Poland grants Ukraine access to disaster site, after two citizens killed by missileReading Time: 2 minutes
The death of two men at the hands of a missile on farmland in the Polish village of Przewodow sparked fears that the Ukraine war could spill over into neighbouring states this week. The two men were reportedly employed at a grain-drying facility in the village near Poland’s border with Ukraine.
Having retreated from the city of Kherson last week, the latest in a series of military setbacks, Russia is increasingly targeting Ukraine’s power facilities as winter approaches.
On the day of the attack, Ukrainian President Volodymyr Zelenskyy called the development “a very significant escalation” and asked for Ukraine to be more involved in any investigations.
Fears quickly grew that NATO could be about to be dragged into war with Russia. According to Article 5, the core obligation of the NATO Alliance, an “armed attack against one or more (NATO members) shall be considered an attack against them all”.
Polish leaders say attack was accidental
However after Polish Prime Minister Mateusz Morawiecki and President Andrzej Duda summoned a crisis meeting of their National Security Bureau, Polish military experts said the attack appeared unintentional and the missile had probably been launched by Ukrainian air defence systems.
Duda said “Ukraine’s defence was launching their missiles in various directions, and it is highly probable that one of these missiles unfortunately fell on Polish territory.” The missile was probably a Soviet-era S-300, Duda added.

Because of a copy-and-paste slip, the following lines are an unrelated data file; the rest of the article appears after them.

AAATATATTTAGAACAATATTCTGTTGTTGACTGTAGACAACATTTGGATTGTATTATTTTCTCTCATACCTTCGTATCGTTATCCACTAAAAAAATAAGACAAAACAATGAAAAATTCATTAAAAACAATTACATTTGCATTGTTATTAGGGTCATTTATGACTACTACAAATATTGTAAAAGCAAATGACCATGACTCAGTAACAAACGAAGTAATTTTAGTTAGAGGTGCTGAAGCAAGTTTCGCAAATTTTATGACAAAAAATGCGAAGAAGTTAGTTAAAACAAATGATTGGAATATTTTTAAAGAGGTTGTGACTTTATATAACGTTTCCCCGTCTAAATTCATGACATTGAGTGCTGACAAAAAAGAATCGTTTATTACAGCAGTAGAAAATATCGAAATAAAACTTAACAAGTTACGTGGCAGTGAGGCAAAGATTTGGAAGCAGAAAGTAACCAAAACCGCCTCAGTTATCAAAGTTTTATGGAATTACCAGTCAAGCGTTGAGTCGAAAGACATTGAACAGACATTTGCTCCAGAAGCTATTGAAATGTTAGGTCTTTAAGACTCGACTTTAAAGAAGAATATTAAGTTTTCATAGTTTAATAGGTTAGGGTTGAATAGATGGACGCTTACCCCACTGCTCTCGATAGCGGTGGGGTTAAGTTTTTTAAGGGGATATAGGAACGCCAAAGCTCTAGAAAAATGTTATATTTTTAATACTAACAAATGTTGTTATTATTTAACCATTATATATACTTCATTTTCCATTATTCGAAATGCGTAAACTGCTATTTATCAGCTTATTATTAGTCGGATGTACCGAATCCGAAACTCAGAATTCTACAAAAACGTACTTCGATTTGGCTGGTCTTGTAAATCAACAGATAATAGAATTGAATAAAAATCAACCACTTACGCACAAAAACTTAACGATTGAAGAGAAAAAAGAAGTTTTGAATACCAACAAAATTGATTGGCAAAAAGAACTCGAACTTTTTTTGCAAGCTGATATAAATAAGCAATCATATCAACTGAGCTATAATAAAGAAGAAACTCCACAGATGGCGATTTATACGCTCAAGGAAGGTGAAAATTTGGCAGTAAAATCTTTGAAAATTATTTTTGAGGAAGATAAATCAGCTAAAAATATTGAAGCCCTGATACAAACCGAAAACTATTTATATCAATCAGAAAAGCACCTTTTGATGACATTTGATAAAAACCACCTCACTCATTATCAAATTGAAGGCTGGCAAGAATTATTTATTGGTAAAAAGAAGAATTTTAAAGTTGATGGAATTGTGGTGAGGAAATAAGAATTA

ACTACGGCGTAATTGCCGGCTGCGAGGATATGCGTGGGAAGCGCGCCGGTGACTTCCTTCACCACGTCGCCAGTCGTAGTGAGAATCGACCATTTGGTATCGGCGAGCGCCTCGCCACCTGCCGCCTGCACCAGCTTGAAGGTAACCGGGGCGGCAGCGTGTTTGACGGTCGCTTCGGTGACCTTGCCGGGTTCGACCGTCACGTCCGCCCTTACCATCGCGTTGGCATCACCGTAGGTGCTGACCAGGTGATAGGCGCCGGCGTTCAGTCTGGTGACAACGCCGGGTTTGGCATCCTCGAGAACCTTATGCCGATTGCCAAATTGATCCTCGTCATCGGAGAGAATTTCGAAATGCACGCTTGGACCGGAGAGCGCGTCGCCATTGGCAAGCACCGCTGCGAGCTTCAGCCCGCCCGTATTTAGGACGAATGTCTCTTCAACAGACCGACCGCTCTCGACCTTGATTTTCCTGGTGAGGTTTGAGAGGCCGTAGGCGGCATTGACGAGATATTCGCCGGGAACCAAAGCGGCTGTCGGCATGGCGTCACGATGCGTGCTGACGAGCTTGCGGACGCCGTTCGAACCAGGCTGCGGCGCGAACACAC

International community cautious
The head of NATO also said the projectile appeared to be a Ukrainian defence missile, and as such the fatalities were collateral damage from a war that began when Russia invaded Ukraine nearly nine months ago.
Based on Poland’s information, NATO Secretary-General Jens Stoltenberg agreed that the incident had been an accident, at a meeting of the alliance members in Brussels. Stoltenberg was careful to place the ultimate blame at the feet of Russian President Vladimir Putin, however. “This is not Ukraine’s fault. Russia bears ultimate responsibility,” he said.
UN Under-Secretary-General for Political and Peacebuilding Affairs Rosemary Di Carlo meanwhile warned the UN Security Council that as long as fighting continues in Ukraine, “the risks of potentially catastrophic spill over remain all too real”.
Zelenskyy bullish after attack
For his part, Zelenskyy said he had “no doubt… that it wasn’t our missile”, citing an official Ukrainian military report, adding that Ukrainian officials should take part in the investigation. Ukraine’s military said 77 of the more than 90 missiles fired had been brought down by its air defence systems, along with 11 drones.
If Ukraine’s air-defence system was responsible for the deaths, “then we need to apologize”, Zelenskyy said, adding that “first there needs to be a probe… we want to get the data you have.”
A Russian Defence Ministry spokesman in Moscow said no Russian strike on Tuesday had been within 22 miles of the Ukraine-Poland border, and unexpectedly praised US President Joe Biden’s professionalism, after he said it was “unlikely” that Russia had fired the missile.
Some sceptical regarding Russia’s involvement
Other observers shared Zelenskyy’s scepticism, however, noting that Przewodow is three or four miles from a key electricity power line that connects Ukraine with the EU, close to Dobrotvirska power plant in Ukraine, an important energy hub.
By Friday afternoon, Ukrainian Foreign Minister Dmytro Kuleba confirmed in a tweet that “Ukrainian experts are already working at the site of the tragedy in Przewodow caused by Russian missile terror against Ukraine.
“I am grateful to the Polish side for granting them access. We will continue our cooperation in an open and constructive manner, as closest friends do,” Kuleba added.